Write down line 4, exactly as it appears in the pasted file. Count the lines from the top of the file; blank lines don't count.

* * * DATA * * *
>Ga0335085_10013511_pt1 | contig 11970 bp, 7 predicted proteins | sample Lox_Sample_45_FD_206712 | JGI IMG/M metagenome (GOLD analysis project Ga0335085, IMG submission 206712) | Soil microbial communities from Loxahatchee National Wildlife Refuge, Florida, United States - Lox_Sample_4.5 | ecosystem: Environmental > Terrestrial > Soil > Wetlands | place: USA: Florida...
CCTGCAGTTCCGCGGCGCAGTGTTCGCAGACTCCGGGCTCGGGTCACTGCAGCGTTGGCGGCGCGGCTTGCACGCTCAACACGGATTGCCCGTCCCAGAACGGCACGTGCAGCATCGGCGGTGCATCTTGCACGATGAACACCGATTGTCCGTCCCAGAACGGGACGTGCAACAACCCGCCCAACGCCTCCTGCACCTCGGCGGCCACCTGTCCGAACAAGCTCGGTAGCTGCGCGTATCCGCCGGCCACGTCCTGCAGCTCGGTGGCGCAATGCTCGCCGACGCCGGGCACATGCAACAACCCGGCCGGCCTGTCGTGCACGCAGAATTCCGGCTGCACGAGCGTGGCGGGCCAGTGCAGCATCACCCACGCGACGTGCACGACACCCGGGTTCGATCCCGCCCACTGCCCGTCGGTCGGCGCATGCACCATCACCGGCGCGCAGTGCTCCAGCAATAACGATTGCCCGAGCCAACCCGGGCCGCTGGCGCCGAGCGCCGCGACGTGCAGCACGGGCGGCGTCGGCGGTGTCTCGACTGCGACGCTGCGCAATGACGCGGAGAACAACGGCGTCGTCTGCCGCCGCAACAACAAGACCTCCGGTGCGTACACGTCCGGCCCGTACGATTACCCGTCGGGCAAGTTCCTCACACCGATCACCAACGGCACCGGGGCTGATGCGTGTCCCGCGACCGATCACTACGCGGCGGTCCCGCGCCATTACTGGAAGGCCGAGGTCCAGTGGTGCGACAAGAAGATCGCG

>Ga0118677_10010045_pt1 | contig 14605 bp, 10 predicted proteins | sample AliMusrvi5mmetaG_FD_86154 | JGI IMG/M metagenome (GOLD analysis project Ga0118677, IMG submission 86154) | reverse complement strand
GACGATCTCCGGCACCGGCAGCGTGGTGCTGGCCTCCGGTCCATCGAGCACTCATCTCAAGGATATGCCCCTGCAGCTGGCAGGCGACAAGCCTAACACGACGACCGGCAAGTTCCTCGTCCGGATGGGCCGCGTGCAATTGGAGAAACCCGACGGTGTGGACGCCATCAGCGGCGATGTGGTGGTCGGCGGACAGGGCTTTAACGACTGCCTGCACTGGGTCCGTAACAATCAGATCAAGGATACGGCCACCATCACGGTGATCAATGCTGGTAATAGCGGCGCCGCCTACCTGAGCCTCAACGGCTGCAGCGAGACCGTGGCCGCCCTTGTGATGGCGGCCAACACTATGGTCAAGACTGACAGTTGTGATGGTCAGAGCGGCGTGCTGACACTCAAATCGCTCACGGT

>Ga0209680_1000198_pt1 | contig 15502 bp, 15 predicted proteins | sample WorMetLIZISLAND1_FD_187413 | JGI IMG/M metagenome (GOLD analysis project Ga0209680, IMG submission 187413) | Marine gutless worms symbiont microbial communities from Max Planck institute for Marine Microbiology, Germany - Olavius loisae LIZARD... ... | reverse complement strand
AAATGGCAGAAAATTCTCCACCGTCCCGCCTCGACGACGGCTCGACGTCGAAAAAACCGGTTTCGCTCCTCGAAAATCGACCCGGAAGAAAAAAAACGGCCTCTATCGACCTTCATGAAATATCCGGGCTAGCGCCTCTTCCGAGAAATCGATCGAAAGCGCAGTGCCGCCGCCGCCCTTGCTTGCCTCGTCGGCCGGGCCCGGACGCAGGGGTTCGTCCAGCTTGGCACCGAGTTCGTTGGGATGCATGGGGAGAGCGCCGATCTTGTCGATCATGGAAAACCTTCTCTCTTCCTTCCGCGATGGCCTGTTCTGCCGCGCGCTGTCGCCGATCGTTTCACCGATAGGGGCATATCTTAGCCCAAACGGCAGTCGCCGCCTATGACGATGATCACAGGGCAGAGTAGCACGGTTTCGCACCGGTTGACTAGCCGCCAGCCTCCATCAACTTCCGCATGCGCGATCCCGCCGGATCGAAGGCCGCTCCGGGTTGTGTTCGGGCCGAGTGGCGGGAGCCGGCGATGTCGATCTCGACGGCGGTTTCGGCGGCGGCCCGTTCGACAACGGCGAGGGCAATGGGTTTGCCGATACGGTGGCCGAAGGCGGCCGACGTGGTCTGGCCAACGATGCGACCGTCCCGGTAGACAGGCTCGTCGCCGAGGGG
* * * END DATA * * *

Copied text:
GACGATCTCCGGCACCGGCAGCGTGGTGCTGGCCTCCGGTCCATCGAGCACTCATCTCAAGGATATGCCCCTGCAGCTGGCAGGCGACAAGCCTAACACGACGACCGGCAAGTTCCTCGTCCGGATGGGCCGCGTGCAATTGGAGAAACCCGACGGTGTGGACGCCATCAGCGGCGATGTGGTGGTCGGCGGACAGGGCTTTAACGACTGCCTGCACTGGGTCCGTAACAATCAGATCAAGGATACGGCCACCATCACGGTGATCAATGCTGGTAATAGCGGCGCCGCCTACCTGAGCCTCAACGGCTGCAGCGAGACCGTGGCCGCCCTTGTGATGGCGGCCAACACTATGGTCAAGACTGACAGTTGTGATGGTCAGAGCGGCGTGCTGACACTCAAATCGCTCACGGT